The Joys of Travelling in India

In 2015, after 11 years of working in foreign and security policy, I quit my job to take a break. To breathe, to stop and smell the flowers (I’m not big on roses) and to travel. Hoshner, my husband, quit as well; he’d been at IBM for a decade working in sales. We set out, unencumbered by a countdown of approved vacation days, on a journey to explore and discover India.

We were going to travel on the cheap and journey the way the majority of the country does, on trains and buses, and along the way attempt to experience the real India. Our first journey on the road was 77 days across the 5 southern states, from the stunning temples and beaches of Tamil Nadu to the unique winter festivals of Kerala, from the hidden gems of Karnataka to the Andaman Islands and finally the unexplored colonial history of Andhra. We were exhausted, fed up of cheap travel, forgettable hotel rooms and generic food.

In the age of the internet, is there was anything ‘new’ left to discover? If you’ve seen 5 temples haven’t you seen them all?

In the years since, we have slowed down our pace of travel and extensively explored a small handful of states in India. We spend time in places we like, skip the ones we don’t and actively seek out ruins and forgotten pieces of history. India is a maze and a conundrum, dig deep and you’ll be richly rewarded. After three years, 18 states, countless temples, monuments, forts and villages, many places start to look familiar, art and architecture blend together and we can’t always remember the names and history of things we’ve seen.

The 1000 year old Hoysala temples of Belur and Halebidu in Karnataka, with their incredible carvings, remain my favourite to date, surpassing in my opinion the more famous temples of Khajuraho • Image Credit: Hoshner Reporter

Being on the road for weeks at a time, we are sometimes asked if it is enough, if we have ‘over travelled’ in this short period and if there is still wonder left in exploration. All pertinent questions we have asked ourselves. About a year ago I was on a panel hosted by NGT India where the discussion revolved around travel in the age of the internet and if there was anything ‘new’ left to discover.

Travelling to some of these places as an adult, opened up perspectives… [it’s] new and special because we often discover something about ourselves

I’m happy to assure you, the answer is a resounding yes; there is still wonder left in travel and despite the internet (or perhaps sometimes because of it) there is always something new to discover. Travel, for us especially, is not always only about seeing new places, but meeting people, trying new cuisines, and most of all understanding a place through new eyes. This for us happens in two ways. Because we travel as a couple, every place we are at is different, from the visual understanding through Hoshner’s lens (he’s the photographer half of us) to the seeking of stories that I prefer. Growing up in Madras, I’ve been to popular places in the south, on school trips and family vacations. And yet, travelling with Hoshner to some of these places again as an adult offered up perspectives that I would never have considered a couple of decades ago. Travel also then turns new and special because we often discover something about ourselves, as individuals and as a couple.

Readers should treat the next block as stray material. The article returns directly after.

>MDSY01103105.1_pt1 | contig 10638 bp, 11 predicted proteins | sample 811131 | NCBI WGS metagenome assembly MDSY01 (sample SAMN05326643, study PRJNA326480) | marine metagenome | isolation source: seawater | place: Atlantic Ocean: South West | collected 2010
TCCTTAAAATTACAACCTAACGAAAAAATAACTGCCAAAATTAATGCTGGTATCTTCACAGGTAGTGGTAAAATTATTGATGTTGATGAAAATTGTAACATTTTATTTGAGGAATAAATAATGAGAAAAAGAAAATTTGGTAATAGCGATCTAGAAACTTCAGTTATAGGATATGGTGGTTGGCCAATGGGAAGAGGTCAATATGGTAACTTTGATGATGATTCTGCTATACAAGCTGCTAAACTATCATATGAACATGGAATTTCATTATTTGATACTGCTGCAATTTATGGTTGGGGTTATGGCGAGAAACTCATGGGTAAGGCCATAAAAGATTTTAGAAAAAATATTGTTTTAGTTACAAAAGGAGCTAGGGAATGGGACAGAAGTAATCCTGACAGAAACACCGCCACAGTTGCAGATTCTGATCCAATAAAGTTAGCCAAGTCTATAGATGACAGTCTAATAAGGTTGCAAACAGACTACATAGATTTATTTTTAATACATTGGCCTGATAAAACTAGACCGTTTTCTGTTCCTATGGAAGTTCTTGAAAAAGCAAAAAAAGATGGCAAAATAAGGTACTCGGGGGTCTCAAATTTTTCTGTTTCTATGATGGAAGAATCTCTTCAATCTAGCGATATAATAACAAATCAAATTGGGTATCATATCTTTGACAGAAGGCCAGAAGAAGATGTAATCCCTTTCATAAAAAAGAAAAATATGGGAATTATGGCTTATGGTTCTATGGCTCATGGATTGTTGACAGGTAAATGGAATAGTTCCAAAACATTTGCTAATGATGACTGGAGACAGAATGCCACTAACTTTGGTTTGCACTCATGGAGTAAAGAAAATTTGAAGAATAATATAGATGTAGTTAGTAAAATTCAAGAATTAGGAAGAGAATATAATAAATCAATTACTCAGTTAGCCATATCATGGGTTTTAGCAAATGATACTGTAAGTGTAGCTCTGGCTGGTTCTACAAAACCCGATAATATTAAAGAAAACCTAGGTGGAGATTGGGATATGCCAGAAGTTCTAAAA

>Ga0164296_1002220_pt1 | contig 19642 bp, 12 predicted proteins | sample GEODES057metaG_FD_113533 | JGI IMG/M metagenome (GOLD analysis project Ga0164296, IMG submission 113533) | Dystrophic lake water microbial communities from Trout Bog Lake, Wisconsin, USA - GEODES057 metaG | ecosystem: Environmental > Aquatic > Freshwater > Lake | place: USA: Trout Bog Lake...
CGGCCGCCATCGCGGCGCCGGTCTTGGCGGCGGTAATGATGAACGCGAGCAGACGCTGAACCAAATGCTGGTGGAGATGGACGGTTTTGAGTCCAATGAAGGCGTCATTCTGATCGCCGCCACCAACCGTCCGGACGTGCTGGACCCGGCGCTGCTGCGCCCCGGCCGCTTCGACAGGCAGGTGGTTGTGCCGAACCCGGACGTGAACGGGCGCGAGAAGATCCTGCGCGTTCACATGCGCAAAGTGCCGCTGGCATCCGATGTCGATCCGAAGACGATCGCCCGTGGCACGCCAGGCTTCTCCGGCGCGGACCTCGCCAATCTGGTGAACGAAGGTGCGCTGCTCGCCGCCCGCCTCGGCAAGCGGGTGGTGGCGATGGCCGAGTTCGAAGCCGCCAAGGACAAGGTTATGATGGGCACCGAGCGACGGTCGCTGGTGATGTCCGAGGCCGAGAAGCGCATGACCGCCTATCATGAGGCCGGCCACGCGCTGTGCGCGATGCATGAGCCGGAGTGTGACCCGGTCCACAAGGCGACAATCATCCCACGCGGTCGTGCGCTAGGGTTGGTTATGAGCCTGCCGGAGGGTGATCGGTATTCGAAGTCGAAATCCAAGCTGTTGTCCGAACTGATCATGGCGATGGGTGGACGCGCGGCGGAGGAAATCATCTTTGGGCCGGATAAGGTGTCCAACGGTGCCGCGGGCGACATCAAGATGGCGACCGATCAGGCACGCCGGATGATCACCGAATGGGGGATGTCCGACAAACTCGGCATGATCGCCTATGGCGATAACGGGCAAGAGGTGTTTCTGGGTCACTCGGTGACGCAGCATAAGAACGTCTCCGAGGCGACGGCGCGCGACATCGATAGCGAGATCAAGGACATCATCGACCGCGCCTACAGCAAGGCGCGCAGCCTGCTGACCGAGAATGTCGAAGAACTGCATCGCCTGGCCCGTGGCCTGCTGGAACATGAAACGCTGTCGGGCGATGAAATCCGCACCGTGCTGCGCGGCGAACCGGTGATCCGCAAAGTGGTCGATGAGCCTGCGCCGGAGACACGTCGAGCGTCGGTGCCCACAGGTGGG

Places seem new also because of how we travel, and where we choose to stay. While villages are somewhat the same, and this is true of many parts of India, it’s no longer about discovering a village but understanding and uncovering it. So while villages in central India might all merge into one after a point, the people we’ve met and stayed with, the hospitality and stories we heard, little bits of their lives we claim for ourselves all stand out.

Places seem new also because of how we travel, and where we choose to stay.

We’d seen the magnificent temples of Hoysala Empire long before we went to Khajuraho and couldn’t help but compare the two. This happens often. Random old houses in parts of Almora remind us of the homes in Rajasthan, food in Odisha is familiar, and the Islamic architecture of Lucknow took us back to the Indo-Saracenic monuments in Gujarat. We don’t see this as a negative, but more as a means to connect the growing threads of India we unravel.

Wandering villages in Madhya Pradesh i came across the Boab tree, native not to India but the African continent! Travelling India is always full of wonder and surprises • Image Credit: Hoshner Reporter

“Hey, doesn’t this look familiar?” is something we catch ourselves saying often, but it never gets old. Every time we travel, even if it’s someplace we’ve been before, it’s new because of a sense of discovery and as always, a chance to make new memories.

Ambika Vishwanath loves stories and believes that there is one to be found around every corner in India. She is the co-founder of The rediscovery Project and is always happy to swap experiences over coffee or whiskey.


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